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Wednesday, March 7, 2012

Strategic CSR - John Lewis

The article in the url below focuses on the arguments in favor and against employee-owned firms (Issues: Employee Relations, p168). In particular, it focuses on John Lewis, a well-known UK department store founded in 1928:

It is owned by its 76,500 workers—or, to be more precise, an independent trust holds all the shares and allots staff an annual bonus.

The article notes that, in spite of the many apparent advantages of this organizational structure, its long history (“Staff share-ownership schemes emerged in America in the 1920s”), and its favored status as “a more caring, cuddly capitalism,” it has not been widely adopted beyond a few firms. This is strange, given that there appear to be economic and competitive advantages to employee ownership:

Employee-owned companies are more productive and hardier in a recession, …. [At John Lewis] Staff turnover is low; the shop beat many competitors on Christmas sales. Firms with similar structures concur: Arup, an engineering outfit, attributes its business range and “family feel” to being owned by its 10,000 employees.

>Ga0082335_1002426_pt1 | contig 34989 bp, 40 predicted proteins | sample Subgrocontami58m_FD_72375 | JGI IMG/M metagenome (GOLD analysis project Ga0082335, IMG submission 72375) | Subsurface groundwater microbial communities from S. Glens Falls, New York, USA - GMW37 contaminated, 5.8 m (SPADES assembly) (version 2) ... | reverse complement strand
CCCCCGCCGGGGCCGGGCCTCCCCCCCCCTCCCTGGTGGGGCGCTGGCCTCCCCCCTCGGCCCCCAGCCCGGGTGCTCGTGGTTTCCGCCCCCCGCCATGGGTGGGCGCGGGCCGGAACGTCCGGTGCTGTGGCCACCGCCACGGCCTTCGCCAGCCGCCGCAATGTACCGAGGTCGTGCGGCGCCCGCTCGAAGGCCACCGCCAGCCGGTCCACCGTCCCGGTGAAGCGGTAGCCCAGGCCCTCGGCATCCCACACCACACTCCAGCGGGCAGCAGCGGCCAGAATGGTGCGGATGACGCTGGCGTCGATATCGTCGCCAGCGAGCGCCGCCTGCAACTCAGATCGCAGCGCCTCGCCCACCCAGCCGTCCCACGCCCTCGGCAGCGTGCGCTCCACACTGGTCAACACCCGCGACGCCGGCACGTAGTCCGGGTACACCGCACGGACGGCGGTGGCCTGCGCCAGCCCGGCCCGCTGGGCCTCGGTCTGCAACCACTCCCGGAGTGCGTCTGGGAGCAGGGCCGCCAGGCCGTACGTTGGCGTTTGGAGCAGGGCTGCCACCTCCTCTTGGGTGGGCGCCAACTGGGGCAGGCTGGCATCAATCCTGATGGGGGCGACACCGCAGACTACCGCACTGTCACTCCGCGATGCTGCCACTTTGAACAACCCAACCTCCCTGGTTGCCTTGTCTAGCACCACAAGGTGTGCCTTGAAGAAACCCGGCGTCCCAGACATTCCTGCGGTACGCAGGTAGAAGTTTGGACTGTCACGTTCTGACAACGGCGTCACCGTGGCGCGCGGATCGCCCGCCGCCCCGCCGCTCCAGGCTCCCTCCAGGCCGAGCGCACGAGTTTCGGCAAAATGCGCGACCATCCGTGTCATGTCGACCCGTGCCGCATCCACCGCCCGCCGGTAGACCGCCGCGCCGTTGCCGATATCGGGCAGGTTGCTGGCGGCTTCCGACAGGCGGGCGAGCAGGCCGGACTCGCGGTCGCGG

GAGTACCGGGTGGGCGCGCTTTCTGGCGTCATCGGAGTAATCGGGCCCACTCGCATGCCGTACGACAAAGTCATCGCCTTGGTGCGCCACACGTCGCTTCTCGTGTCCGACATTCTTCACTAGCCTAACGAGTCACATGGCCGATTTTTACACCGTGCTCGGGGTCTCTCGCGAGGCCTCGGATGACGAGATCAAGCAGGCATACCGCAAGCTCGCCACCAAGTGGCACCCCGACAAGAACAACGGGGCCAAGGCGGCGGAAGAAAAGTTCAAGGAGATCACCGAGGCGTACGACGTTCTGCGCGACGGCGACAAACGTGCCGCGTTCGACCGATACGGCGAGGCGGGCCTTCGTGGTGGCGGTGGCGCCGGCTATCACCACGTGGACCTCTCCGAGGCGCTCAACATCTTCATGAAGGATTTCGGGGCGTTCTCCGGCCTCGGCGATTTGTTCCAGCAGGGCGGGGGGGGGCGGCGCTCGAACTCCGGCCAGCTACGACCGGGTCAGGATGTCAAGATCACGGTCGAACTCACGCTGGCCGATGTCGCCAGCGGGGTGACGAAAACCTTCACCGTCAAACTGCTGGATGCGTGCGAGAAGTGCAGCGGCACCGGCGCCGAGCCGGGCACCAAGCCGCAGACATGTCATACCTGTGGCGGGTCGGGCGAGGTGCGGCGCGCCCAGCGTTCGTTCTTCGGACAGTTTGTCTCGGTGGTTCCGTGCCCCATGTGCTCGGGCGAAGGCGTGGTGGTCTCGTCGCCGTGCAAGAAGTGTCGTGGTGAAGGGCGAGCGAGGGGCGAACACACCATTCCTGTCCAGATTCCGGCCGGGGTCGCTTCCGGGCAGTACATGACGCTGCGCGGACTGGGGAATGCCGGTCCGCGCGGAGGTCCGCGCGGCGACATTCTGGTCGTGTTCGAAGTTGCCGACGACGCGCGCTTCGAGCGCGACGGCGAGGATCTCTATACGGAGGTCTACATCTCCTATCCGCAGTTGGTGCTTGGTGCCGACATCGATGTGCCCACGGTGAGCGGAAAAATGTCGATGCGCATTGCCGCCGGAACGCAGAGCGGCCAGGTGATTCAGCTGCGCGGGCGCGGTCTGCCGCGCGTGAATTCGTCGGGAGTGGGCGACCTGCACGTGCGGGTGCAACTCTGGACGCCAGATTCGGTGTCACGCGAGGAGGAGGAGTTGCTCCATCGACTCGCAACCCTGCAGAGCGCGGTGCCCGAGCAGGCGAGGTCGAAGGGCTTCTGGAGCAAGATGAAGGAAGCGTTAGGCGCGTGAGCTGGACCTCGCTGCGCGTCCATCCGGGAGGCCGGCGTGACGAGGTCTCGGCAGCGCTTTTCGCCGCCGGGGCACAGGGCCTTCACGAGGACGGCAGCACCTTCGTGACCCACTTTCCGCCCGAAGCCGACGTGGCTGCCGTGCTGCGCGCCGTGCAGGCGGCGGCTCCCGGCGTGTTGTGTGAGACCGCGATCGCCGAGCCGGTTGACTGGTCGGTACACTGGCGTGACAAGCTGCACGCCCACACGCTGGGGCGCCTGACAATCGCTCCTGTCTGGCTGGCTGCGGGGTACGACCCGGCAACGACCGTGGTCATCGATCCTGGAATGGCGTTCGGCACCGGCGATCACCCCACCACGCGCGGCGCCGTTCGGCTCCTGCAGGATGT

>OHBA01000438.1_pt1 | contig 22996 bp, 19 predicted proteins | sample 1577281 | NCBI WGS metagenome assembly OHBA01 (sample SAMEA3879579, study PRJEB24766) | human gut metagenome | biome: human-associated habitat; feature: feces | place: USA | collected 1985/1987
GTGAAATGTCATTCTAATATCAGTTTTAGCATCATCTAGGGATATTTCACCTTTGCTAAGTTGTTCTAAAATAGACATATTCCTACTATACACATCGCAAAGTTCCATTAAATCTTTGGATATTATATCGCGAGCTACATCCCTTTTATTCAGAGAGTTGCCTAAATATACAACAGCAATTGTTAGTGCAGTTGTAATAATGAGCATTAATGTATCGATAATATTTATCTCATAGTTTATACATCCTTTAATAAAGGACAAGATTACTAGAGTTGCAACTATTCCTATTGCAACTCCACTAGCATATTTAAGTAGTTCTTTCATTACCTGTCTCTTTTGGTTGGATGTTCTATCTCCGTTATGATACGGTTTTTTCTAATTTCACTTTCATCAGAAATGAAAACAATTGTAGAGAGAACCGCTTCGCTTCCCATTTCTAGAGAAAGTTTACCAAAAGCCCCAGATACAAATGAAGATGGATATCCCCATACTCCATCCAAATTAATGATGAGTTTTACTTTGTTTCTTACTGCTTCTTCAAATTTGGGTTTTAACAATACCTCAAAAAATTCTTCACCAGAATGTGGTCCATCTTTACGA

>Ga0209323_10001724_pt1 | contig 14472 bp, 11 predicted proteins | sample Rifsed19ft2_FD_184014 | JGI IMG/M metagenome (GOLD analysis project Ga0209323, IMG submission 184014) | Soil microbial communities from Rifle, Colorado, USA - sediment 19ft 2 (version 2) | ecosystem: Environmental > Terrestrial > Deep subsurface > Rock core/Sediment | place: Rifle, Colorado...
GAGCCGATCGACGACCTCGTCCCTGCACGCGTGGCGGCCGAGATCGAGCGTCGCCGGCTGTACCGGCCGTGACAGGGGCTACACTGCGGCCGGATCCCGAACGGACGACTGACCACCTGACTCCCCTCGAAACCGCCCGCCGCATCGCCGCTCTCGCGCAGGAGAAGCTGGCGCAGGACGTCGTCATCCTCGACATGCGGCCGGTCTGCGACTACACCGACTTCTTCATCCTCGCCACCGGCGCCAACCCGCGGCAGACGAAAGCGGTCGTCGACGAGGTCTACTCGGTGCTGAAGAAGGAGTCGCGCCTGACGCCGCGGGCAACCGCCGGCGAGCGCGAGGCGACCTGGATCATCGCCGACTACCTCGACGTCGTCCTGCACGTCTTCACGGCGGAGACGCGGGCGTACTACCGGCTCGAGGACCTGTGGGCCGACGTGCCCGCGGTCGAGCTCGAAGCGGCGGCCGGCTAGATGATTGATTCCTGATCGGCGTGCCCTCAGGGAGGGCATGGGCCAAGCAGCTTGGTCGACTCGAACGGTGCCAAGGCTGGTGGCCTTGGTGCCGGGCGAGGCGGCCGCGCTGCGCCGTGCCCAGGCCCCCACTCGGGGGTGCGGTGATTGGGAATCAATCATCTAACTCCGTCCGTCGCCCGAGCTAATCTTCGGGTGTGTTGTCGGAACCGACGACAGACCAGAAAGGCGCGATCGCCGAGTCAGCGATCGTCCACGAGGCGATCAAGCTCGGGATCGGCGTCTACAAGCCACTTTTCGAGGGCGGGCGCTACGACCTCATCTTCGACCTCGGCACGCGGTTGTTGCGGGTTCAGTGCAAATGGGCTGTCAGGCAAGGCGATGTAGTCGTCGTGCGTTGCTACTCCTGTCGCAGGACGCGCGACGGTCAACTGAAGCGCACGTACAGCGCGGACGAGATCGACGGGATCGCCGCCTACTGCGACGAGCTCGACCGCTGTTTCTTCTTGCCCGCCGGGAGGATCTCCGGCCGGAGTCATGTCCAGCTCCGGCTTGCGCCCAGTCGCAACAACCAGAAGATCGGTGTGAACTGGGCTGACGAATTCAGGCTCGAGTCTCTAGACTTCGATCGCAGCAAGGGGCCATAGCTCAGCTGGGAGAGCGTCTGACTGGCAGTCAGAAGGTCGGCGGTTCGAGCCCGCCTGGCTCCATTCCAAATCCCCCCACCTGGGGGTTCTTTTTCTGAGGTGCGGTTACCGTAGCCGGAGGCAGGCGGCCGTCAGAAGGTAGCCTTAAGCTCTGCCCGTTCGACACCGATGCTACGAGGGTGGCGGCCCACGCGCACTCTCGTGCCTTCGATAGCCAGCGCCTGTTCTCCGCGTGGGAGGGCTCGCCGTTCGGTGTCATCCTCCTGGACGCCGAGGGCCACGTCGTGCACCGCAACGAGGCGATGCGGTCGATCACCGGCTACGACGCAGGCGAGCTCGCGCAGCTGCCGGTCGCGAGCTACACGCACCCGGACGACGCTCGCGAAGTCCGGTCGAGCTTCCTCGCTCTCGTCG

The article notes, however, that in spite of higher productivity and a more dispersed ownership, there is little evidence to suggest employee-owned firms are any more socially responsible than firms with other ownership structures:

It does not prevent bad decisions: having a quarter of shares in employees’ hands did not save Lehman Brothers from bankruptcy.

Perhaps more importantly, employee ownership poses real risks to employees. While their job security is often higher, financially, their heavy investments in their own firm can easily leave them exposed:

It is rash to put a worker’s livelihood, savings and pension in one basket case; many employees lost everything when Enron, an energy-trading company, collapsed in 2001.

Ultimately, the disadvantages of employee ownership may outweigh the advantages:

Companies that are wholly-owned by their staff may face barriers to growth. Many firms need a flexible capital base to expand—one reason the partnership model in banking declined. Employee mobility promotes innovation. At base, it is unrealistic to expect many bastions of capitalism to turn their shares over to their workforce.

For a good example of a U.S., employee-owned firm, see CH2M Hill:

For more information about employee stock ownership plans, this site is interesting: